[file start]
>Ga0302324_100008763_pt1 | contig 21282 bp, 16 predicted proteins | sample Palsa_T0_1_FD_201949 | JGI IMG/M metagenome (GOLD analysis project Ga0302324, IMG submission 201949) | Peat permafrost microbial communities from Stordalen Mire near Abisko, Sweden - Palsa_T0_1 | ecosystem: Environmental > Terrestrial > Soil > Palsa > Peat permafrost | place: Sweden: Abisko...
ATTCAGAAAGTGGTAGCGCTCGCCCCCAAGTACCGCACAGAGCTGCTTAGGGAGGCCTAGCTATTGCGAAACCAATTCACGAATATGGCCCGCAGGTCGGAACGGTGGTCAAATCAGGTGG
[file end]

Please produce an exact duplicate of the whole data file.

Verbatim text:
>Ga0302324_100008763_pt1 | contig 21282 bp, 16 predicted proteins | sample Palsa_T0_1_FD_201949 | JGI IMG/M metagenome (GOLD analysis project Ga0302324, IMG submission 201949) | Peat permafrost microbial communities from Stordalen Mire near Abisko, Sweden - Palsa_T0_1 | ecosystem: Environmental > Terrestrial > Soil > Palsa > Peat permafrost | place: Sweden: Abisko...
ATTCAGAAAGTGGTAGCGCTCGCCCCCAAGTACCGCACAGAGCTGCTTAGGGAGGCCTAGCTATTGCGAAACCAATTCACGAATATGGCCCGCAGGTCGGAACGGTGGTCAAATCAGGTGG